Orange County reported 124 new cases of COVID-19 Saturday and two additional deaths, for a total of 1,969 cases and 38 deaths.
The number of hospitalized patients rose to 159, with the number of patients in intensive care increasing to 70, Orange County Health Care Agency officials said Saturday.
Of the county’s total coronavirus cases, 2% involve people under 18 years old; 8% are between 18-24; 16% are between 25-34; 14% are between 35-44; 39% are between 45-64, and 21% are 65 or older.
Men make up 52% of the county’s cases and 58% of its fatalities.
Of the deaths, 5% were 25 to 34 years old, 8% were 35 to 44, 29% were 45 to 64 and 58% were 65 or older, according to the OCHCA.
White people accounted for 32% of the fatalities, people of Asian descent accounted for 29%, while 29% were Latino, 5% were black, and 5% were in the category of “other.”
The number of people tested for COVID-19 in the county stands at 23,285.
At least 170 coronavirus cases have been identified in the county’s nursing homes, with 102 residents diagnosed with COVID-19, and 68 staffers falling ill to the virus.
Despite restrictions designed to slow the spread of the virus, some sizeable crowds were seen at Orange County beaches Saturday as temperatures rose to summer-like levels. Unlike in neighboring Los Angeles County, the public was not strictly prohibited from visiting the sand in Orange County.
Orange County Sheriff’s Department spokeswoman Carrie Braun said county beach parking lots are closed, but not the beaches.
“It’s an effort for people to stay in their neighborhoods,” Braun said. “We’re taking an education approach first and volunteer compliance. No reports of any large-scale issues.”
Meanwhile, county officials have contracted with a temporary nursing staffing agency to try to ensure there are enough emergency medical technicians to help in the event that nursing home staffers refuse to report for work.
Officials will make sure that everyone in the nursing facilities who wants a test will get one, County CEO Frank Kim said.
“It’s no longer an excuse,” Kim said.
County officials assumed the skilled nursing facilities all had the ability to test their patients and staff, but if there’s any shortfall in testing kits or other issues, the public health lab will back them up, Kim said.
Quest Diagnostics officials have told the county that, “As of last week, they’re saying there is no issue with swabs” needed for testing to diagnose patients with COVID-19, Kim said.
“They’re telling us it has changed dramatically,” Kim said of previous reports of shortfalls in testing equipment.
“In the next 30 days, anybody who wants to be tested can get a test — that’s the goal,” he said.
Two residents of Huntington Valley Health Care Center in Huntington Beach — ages 77 and 79 — died this week. Fourteen other patients are hospitalized, and 24 staffers have tested positive for the virus.
Two residents of Anaheim Healthcare Center in Anaheim have also died of coronavirus-related causes. Fourteen employees have tested positive and 33 patients are also positive, but none of them have had to be hospitalized.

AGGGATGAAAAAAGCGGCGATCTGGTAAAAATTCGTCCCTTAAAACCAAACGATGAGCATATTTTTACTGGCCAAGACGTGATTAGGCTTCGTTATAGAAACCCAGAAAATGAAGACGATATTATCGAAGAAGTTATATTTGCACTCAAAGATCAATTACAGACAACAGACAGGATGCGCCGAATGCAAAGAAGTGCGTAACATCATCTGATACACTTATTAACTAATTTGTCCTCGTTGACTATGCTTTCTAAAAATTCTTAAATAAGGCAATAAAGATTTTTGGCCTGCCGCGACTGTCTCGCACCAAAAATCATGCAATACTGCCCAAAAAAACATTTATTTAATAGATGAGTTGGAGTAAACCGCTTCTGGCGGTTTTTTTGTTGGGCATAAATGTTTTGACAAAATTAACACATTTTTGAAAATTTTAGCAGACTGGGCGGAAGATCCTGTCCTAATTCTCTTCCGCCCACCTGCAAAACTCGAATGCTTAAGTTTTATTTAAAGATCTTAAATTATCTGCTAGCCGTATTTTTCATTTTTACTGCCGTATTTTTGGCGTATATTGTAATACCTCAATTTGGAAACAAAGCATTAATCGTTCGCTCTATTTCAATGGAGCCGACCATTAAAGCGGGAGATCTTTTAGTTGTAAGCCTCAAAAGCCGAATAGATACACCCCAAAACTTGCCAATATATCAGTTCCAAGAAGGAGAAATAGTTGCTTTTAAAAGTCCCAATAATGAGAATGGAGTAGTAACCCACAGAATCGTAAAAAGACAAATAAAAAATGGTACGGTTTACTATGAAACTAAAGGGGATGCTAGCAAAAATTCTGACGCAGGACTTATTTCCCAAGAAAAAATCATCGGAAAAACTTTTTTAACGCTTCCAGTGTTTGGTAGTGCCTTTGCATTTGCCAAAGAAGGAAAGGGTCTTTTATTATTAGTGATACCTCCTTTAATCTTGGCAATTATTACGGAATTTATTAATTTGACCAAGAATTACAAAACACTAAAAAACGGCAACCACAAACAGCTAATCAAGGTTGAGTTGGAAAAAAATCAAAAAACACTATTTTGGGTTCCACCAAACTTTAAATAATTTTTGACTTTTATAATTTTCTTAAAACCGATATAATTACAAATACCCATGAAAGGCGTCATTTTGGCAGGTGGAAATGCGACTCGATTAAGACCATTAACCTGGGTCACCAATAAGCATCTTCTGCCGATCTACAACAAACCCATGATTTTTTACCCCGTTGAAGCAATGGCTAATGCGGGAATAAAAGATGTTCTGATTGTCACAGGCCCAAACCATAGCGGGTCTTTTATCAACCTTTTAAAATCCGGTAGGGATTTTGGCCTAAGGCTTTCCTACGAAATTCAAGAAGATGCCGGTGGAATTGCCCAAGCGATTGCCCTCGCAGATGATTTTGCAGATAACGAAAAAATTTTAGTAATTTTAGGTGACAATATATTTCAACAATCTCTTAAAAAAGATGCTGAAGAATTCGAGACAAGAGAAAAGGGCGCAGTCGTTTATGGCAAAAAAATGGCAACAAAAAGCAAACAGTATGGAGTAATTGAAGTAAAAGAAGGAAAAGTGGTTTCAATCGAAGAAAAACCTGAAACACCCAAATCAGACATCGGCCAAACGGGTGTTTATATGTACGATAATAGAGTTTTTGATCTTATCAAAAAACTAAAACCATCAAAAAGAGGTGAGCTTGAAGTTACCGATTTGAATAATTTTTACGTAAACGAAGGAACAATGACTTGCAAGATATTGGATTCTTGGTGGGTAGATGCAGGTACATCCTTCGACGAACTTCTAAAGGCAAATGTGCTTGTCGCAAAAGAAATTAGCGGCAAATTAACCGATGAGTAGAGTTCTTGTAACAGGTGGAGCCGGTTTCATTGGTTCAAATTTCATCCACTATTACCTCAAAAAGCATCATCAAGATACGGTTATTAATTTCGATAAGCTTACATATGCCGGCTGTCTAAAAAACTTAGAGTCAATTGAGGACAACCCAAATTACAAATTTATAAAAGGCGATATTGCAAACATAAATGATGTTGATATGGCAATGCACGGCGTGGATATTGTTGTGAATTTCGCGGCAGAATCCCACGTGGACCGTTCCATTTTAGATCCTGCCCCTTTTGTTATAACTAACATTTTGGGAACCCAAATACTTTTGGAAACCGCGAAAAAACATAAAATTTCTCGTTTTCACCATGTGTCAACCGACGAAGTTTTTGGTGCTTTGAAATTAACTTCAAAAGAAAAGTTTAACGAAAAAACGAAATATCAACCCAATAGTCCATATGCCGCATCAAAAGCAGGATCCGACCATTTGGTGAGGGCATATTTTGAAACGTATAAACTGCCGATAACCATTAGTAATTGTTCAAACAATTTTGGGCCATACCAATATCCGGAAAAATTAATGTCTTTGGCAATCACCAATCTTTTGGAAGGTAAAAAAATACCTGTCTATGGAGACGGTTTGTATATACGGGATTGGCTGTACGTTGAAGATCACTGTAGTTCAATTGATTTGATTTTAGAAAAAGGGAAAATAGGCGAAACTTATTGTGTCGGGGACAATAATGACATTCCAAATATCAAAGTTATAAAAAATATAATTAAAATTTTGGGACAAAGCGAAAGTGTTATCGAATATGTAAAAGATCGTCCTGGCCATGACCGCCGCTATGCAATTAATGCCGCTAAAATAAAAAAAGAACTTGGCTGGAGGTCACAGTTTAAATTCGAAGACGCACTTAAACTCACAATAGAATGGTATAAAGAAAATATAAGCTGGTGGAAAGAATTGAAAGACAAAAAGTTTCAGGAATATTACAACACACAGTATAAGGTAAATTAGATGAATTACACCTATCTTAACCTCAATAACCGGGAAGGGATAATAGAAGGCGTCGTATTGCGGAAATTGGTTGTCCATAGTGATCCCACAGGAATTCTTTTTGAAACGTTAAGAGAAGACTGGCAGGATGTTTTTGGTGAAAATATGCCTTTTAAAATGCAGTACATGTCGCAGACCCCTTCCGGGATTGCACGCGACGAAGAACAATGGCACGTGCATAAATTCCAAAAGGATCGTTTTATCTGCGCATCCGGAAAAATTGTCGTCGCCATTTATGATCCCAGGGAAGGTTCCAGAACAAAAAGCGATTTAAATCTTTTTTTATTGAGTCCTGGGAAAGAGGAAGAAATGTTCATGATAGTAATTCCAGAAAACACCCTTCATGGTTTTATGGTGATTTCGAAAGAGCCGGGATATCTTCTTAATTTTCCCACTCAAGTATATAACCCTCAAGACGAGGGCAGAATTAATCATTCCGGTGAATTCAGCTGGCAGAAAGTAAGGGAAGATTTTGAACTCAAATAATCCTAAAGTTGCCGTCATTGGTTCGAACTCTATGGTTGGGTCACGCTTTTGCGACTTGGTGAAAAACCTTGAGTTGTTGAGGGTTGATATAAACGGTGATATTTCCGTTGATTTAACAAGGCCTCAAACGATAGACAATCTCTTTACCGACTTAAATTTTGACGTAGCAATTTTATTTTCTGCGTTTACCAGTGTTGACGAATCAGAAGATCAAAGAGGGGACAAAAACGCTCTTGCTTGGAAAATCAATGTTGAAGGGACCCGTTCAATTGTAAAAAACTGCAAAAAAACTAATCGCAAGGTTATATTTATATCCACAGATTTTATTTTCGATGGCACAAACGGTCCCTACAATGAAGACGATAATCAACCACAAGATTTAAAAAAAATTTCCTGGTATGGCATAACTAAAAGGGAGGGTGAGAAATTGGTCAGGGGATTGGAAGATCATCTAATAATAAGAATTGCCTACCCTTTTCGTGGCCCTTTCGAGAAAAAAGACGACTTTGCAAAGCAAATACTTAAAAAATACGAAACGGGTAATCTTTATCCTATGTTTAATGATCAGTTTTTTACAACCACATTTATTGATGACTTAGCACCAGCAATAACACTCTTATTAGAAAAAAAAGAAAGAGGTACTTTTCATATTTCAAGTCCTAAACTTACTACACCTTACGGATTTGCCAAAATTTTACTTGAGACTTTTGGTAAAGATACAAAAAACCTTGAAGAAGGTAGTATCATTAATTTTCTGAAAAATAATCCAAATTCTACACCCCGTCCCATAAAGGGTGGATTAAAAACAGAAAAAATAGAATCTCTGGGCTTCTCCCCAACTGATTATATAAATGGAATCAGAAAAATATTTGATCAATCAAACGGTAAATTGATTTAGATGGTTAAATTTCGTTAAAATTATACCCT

Orange County sheriff’s officials reported that 26 inmates have tested positive for COVID-19, and tests done on another 37 inmates came back negative. Five tests are still pending results, said Carrie Braun, a spokeswoman for the department.
So far, 12 inmates have recovered from the virus and the number of deputies testing positive remains at three, Braun said. To date, none of the inmates have required hospitalization, she said.
Orange County’s chief health officer, Dr. Nichole Quick, said earlier this week that health officials believe the “statewide stay-at-home order has been effective.”
Those order will be put to the test this weekend, however, as high temperatures are expected to send many people to area beaches and parks.
Meanwhile, Orange County officials are looking for a new public health director amid the pandemic.
David Souleles, who has been the county’s deputy agency director of public health services since the end of 2003 and had been serving as de facto chief since Richard Sanchez stepped down last month, submitted his resignation last week.
Souleles’ last day in office will be May 1, he said in his resignation letter.
“I am proud of the accomplishments of public health over the past 16 years I have been here, and know that the staff in Public Health Services will continue to do good work moving forward,” he wrote.
Supervisor Doug Chaffee told City News Service the news was “disappointing.”
“He seemed to be doing, in my view, an excellent job,” Chaffee said. “He had a good grasp of everything.”
Officials had appeared to be grooming Souleles to take over for Sanchez.
“I thought he would be the leading candidate to replace Richard Sanchez,” Chaffee said. “I think there is disappointment, because he was doing a great job for us.”
Chaffee did not know why Souleles decided to resign in the middle of the pandemic.
“There’s something personal there, but he’s not shared it with me,” Chaffee said, speculating there may have been “too much stress” with the job. The supervisor added there may be a morale problem within the agency, but that everyone is dealing with those kinds of issues under the quarantine conditions.
Chaffee suggested Lilly Simmering, the assistant director of the county Health Care Agency, as a possible interim head of the department.
“She’s near the top,” he said. “She will give us good coordination there and there are some awfully good people over there, but this is disappointing.”
Kim is in charge of hiring a new chief of the Health Care Agency, but, “I’m sure he’ll look to the board for an opinion before making a choice,” Chaffee said.